The SIUT and its journey is documented by Zubeida Mustafa in the coffee table book, The SIUT Story: Making the ‘Impossible’ Possible. During the research for the book, Mustafa spoke not just with medical practitioners but also with kidney donors and many patients who have been treated successfully. With donations and help in cash and kind flowing from individuals and corporate bodies who have trust in the integrity and capability of the people running the institution, not many plans had to be dropped owing to lack of finances. Continue reading In service of humanity→
By Zubeida Mustafa
AS Pakistan’s problems multiply, publications on Pakistan receive a corresponding boost. Never before have so many books on the country hit the shelf. Hence an author has to come up with something really new to justify writing about the country. Not many can do it and that is why many books appear to be a rehashed version of the same old story.
Seen from that perspective, journalist Babar Ayaz’s book, What’s Wrong with Pakistan?, might at first glance appear to be a narrative of Pakistan’s history that one would take up with a yawn. But once you start reading it, you find a freshness of approach to the issues that have nagged historians for many years. More so, Ayaz’s focused style makes this book a compelling read. Continue reading Telling it as it is→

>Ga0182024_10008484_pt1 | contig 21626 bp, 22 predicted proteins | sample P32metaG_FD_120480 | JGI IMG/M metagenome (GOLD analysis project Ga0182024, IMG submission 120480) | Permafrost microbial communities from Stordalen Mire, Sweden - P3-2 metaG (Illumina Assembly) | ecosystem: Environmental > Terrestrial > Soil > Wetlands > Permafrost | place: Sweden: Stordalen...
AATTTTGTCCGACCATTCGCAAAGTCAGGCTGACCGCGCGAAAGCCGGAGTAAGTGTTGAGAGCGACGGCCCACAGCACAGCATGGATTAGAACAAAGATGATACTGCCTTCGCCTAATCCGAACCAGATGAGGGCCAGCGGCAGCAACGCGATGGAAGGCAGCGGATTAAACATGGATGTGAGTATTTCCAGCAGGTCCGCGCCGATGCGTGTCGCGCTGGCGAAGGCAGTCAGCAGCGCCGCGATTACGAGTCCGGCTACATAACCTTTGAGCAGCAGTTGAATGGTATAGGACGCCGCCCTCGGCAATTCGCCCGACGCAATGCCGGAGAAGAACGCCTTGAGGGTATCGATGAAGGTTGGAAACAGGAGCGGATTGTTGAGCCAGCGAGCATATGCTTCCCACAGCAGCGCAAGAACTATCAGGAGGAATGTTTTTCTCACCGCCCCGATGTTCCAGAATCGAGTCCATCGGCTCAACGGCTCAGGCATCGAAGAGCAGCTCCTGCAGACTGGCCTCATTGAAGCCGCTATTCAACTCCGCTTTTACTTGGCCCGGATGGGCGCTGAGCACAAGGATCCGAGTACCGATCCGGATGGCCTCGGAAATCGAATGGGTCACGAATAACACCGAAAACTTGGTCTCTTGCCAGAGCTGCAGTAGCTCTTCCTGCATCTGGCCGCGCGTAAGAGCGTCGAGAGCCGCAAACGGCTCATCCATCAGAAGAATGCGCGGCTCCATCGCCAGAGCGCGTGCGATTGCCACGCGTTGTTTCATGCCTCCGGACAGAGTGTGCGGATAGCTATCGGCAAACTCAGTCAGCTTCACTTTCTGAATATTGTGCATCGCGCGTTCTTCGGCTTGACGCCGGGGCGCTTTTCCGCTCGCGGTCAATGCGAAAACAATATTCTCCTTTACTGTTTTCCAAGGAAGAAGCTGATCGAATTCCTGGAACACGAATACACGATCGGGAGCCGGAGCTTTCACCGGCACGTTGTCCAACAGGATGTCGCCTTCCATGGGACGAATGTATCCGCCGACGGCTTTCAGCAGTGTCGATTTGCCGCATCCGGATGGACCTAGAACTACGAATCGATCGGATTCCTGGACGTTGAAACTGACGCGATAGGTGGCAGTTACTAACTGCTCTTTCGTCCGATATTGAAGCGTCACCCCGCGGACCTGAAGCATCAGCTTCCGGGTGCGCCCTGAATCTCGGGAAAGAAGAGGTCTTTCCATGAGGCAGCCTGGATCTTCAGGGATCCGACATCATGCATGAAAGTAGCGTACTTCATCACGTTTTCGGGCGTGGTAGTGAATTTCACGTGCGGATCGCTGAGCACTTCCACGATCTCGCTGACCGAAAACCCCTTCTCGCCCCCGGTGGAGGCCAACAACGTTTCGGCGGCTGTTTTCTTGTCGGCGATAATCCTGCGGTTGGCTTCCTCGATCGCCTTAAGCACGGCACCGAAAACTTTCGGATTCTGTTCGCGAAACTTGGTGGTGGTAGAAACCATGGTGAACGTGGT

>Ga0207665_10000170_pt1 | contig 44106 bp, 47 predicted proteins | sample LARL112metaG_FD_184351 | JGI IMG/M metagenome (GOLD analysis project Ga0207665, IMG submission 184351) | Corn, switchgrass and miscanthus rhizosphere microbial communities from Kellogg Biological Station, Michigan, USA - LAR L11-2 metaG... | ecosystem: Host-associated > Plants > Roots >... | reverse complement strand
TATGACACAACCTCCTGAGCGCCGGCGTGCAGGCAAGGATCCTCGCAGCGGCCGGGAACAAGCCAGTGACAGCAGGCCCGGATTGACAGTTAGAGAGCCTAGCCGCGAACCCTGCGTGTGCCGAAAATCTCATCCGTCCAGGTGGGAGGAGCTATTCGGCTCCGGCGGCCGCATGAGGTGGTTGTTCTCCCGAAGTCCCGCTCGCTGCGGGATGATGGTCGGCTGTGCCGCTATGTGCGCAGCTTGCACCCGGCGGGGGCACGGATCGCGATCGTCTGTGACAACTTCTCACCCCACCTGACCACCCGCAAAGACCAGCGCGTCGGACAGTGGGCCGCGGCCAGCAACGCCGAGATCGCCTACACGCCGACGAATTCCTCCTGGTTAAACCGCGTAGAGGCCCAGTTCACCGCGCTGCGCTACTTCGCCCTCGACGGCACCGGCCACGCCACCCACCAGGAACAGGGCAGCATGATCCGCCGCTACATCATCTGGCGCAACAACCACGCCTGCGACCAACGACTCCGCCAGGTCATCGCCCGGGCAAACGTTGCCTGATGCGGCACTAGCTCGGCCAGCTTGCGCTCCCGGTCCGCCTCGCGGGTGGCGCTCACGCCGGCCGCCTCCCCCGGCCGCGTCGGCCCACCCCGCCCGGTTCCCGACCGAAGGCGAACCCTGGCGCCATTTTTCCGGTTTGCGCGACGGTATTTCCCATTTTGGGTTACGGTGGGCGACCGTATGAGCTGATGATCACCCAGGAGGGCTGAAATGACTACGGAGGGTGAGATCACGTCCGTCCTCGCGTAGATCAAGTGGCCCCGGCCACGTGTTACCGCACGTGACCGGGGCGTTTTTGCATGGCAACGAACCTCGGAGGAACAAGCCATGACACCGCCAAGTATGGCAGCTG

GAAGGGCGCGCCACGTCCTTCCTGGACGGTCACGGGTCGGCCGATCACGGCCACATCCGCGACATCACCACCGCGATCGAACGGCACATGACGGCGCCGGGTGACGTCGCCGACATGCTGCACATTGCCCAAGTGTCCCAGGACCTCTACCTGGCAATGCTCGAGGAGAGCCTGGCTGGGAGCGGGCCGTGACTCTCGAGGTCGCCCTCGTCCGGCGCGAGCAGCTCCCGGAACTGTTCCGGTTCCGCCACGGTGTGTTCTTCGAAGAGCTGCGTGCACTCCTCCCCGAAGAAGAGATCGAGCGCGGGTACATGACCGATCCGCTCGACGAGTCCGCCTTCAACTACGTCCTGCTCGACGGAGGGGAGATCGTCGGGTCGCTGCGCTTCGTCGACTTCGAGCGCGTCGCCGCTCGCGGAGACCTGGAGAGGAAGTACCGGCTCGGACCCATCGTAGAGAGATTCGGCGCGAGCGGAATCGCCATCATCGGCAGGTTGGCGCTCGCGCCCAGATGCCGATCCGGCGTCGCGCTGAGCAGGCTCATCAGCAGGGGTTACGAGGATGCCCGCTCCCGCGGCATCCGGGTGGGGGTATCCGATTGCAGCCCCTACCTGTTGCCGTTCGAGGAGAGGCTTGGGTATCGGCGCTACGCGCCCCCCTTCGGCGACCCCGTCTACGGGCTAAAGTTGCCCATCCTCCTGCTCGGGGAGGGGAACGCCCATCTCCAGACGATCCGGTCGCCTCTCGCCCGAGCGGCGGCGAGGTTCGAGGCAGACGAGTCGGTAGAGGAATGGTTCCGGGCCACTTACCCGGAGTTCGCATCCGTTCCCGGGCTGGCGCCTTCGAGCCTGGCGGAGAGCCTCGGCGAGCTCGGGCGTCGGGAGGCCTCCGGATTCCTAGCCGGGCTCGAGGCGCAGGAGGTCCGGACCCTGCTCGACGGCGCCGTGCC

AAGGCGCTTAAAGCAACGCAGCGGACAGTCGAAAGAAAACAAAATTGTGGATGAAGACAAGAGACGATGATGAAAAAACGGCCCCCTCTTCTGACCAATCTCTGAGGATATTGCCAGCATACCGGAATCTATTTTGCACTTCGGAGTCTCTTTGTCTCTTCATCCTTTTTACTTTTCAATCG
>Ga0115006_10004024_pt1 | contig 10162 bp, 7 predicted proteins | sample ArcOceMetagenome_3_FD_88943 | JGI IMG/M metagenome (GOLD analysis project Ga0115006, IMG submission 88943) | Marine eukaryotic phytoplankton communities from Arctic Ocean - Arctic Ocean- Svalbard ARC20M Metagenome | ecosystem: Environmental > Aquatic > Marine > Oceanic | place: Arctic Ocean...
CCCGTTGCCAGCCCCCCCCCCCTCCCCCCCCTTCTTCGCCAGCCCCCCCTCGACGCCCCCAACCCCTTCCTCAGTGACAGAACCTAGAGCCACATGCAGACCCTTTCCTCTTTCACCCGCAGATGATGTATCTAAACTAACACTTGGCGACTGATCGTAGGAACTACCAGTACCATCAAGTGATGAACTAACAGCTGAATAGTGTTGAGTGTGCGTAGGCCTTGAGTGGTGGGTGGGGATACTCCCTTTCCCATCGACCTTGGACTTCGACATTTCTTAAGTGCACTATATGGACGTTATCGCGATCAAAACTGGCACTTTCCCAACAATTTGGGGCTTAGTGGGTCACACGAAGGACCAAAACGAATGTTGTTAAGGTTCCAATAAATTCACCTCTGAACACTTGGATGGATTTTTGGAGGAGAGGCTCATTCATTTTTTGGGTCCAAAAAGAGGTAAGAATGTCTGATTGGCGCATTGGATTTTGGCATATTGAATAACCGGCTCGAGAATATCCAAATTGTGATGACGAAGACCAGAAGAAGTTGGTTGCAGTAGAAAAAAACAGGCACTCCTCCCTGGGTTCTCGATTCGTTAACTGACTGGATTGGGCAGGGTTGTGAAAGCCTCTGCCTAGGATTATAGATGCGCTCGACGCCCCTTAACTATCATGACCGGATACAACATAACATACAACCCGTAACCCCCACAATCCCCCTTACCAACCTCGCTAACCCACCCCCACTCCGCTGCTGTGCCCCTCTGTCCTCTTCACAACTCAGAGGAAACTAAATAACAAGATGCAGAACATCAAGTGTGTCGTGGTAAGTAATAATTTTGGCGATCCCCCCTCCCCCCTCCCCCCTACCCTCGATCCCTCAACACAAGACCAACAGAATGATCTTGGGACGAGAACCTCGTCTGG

Sips from a Broken Teacup
By Raihana A Hasan
Ushba Publishing International, Pakistan
The rattling narrow-gauge Surma train that carried a young urban bride to a far away and unknown world of tea plantations stopped at the deserted Shamshernagar Railway Station on a dark wintry night of January 1962. Little did the disembarking passenger know that her prolific and perceptive mind was already capturing the first outlines of what was to appear in the form of a book some fifty years later.
Raihana Hasan could not have chosen a more thoughtful, apt and immaculate title for her captivating book, Sips from a Broken Teacup. Each word depicting delicately woven themes that stretch from reminiscence of life as a tea planter’s wife to the traumatic events that preceded the break-up of Pakistan and finally the drama and the ordeal as the author and her family escape from then East to West Pakistan.